Last Updated: Wednesday, 22 October 2014, 16:03 GMT

Internet Under Surveillance 2004 - Armenia

Publisher Reporters Without Borders
Publication Date 2004
Cite as Reporters Without Borders, Internet Under Surveillance 2004 - Armenia, 2004, available at: http://www.refworld.org/docid/46e69181c.html [accessed 23 October 2014]
DisclaimerThis is not a UNHCR publication. UNHCR is not responsible for, nor does it necessarily endorse, its content. Any views expressed are solely those of the author or publisher and do not necessarily reflect those of UNHCR, the United Nations or its Member States.
  • Population: 3,072,000
  • Internet users: 60,000 (2002)
  • Average charge for 20 hours of connection: 35 euros
  • DAI*: 0.30
  • Situation**: middling

Armenia is one of the few countries in the sub-region where the Internet is not censored. But the government is slow to develop Internet activity and not many people have access. A law to regulate it has been passed that broadly respects freedom of expression despite several inconsistencies.

With only 60,000 users and about 3,500 websites registered under an ".am" domain-name, the Internet is not yet important in Armenia. The high price of connection is the main obstacle to its growth, with a private line costing nearly 50 euros a month. Line quality is also poor, slowing access to webpages.

The 15-year telecom monopoly granted to the Greek firm OTE in 1998 also slows progress because the company has not made the investment needed to improve access. Its charges to customers are unduly high and it demands an exorbitant price for renting access to other ISPs. Internet users pay the price for this lack of commercial competition. Access is also largely confined to the capital, where most cybercafés are.

Online media prevented from covering elections

No online media were accredited by the central elections commission to cover the presidential and parliamentary elections between February and May 2003. The commission decreed on 22 August 2002 that only media duly registered with the justice ministry could be accredited. Since websites were not at the time legally classed as media, none could register and thus qualify.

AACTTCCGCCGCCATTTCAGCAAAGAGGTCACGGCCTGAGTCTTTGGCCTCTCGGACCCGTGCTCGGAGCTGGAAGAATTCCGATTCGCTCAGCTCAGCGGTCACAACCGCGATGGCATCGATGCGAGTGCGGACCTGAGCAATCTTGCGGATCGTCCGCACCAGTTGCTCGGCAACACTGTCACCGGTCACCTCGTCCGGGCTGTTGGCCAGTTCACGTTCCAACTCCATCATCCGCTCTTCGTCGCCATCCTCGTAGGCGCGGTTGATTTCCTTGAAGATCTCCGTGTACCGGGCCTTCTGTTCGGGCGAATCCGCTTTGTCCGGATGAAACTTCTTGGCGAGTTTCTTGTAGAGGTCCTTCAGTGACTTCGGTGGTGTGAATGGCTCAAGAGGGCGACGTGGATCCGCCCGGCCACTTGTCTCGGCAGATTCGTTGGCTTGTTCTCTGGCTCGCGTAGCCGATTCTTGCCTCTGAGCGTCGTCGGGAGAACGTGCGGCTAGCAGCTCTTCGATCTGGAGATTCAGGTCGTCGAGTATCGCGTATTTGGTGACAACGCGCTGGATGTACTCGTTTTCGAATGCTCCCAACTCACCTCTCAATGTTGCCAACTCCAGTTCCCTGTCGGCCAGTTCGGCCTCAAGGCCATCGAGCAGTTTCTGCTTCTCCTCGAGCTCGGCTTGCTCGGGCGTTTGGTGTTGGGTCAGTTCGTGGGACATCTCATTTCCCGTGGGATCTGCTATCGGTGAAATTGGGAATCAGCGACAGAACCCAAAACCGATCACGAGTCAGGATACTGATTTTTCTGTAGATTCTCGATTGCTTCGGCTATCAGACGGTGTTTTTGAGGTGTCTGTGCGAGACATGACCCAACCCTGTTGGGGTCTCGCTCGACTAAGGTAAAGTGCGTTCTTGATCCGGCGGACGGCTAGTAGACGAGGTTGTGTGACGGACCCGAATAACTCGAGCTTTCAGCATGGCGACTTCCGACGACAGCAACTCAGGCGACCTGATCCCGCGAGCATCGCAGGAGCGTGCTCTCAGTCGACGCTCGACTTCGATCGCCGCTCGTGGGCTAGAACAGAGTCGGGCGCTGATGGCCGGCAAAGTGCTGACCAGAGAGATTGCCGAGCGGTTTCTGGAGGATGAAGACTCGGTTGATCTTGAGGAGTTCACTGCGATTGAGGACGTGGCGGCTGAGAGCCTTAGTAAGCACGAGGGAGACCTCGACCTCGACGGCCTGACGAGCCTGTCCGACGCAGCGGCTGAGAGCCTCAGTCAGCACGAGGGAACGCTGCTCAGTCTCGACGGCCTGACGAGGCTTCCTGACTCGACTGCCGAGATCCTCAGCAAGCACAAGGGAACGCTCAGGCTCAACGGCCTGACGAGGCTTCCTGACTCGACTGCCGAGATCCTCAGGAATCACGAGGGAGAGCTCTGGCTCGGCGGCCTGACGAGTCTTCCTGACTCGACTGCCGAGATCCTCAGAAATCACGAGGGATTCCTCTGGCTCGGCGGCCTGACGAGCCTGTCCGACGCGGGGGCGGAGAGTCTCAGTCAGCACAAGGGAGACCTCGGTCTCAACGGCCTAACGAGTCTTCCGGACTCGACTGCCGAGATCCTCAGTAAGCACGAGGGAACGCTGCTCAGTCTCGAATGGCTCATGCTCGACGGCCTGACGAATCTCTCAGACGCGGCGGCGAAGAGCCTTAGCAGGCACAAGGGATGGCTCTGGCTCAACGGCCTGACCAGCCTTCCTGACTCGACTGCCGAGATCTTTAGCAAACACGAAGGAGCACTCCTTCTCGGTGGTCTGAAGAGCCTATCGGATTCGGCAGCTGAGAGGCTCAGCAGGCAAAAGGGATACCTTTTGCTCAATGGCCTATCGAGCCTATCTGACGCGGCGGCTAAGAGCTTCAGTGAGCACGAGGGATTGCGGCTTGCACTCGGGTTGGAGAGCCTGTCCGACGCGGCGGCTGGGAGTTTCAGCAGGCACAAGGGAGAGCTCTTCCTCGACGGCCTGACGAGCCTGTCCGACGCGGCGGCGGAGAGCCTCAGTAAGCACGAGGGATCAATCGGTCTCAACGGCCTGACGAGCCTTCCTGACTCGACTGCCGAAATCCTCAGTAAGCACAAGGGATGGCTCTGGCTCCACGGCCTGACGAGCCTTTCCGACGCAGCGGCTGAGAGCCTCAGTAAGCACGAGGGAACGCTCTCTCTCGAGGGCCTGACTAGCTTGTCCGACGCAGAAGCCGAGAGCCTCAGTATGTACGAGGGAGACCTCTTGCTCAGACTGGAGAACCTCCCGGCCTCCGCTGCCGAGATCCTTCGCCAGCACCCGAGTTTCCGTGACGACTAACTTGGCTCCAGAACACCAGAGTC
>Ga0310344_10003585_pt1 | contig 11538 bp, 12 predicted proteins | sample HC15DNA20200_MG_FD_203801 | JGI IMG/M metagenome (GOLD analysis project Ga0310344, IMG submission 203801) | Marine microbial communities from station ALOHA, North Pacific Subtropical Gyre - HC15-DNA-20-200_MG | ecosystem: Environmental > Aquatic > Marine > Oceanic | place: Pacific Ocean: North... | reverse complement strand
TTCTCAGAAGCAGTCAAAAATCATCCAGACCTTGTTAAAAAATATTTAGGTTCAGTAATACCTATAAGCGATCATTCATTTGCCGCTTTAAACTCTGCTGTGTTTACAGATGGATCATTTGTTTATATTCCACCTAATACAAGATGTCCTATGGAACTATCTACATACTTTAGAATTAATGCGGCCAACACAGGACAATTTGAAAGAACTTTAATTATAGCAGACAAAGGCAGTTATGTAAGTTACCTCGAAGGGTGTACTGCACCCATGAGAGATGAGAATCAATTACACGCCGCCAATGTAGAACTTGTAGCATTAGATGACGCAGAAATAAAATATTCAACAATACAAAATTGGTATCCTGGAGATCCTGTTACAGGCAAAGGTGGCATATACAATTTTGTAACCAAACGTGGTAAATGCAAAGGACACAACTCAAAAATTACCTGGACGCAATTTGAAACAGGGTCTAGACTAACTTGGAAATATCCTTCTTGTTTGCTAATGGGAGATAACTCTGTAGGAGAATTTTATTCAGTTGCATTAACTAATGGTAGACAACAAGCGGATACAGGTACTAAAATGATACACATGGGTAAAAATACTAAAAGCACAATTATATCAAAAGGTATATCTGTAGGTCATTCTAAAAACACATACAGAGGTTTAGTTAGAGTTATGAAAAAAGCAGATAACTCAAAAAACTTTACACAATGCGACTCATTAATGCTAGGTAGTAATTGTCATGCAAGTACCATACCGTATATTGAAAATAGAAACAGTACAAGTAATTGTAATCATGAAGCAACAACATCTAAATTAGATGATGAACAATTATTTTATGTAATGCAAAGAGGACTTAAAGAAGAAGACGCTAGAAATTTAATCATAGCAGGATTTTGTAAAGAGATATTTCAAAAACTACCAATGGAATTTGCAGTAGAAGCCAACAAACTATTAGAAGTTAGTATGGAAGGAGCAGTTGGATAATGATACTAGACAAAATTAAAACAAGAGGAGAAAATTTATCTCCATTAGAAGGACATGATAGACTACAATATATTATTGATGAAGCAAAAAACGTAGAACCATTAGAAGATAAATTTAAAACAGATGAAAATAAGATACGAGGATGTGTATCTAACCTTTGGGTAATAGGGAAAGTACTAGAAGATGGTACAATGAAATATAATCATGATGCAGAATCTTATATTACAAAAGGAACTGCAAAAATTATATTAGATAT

Legal situation

A media law passed on 13 December 2003 by parliament gave websites media status. The measure, more liberal than previous legislation, defined media very broadly, with even posters included as such. The Internet was exempted however from some requirements made of the traditional media, such as registering with the government.

The law seems similar at first sight to those passed in the sub-region's more repressive countries, such as Belarus and Kazakhstan, but is not such a threat to freedom of expression. However it does contain some inconsistencies that might harm the growth of the Internet, including a requirement that online publications must provide the government with details of income and expenditure. This is seen locally as completely impractical and a heavy burden on website editors.

An online journalist threatened

John Hughes, editor of the online weekly Armenianow, informed military prosecutor Gagik Jhangirian in a 4 November 2003 letter that one of his journalists, Janna Alexanian, had received phone threats from the father of two soldiers murdered on 6 August in Vanadzor and about whom the journalist had written an article on 15 August. Their father accused her of defending the killers. Hughes said the complaint was in fact triggered by Alexanian writing that the soldiers' family was involved in petrol racketeering. The threats stopped soon after the letter was sent.

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* The DAI (Digital Access Index) has been devised by the International Telecommunications Union to measure the access of a country's inhabitants to information and communication technology. It ranges from 0 (none at all) to 1 (complete access).

** Assessment of the situation in each country (good, middling, difficult, serious) is based on murders, imprisonment or harassment of cyber-dissidents or journalists, censorship of news sites, existence of independent news sites, existence of independent ISPs and deliberately high connection charges.

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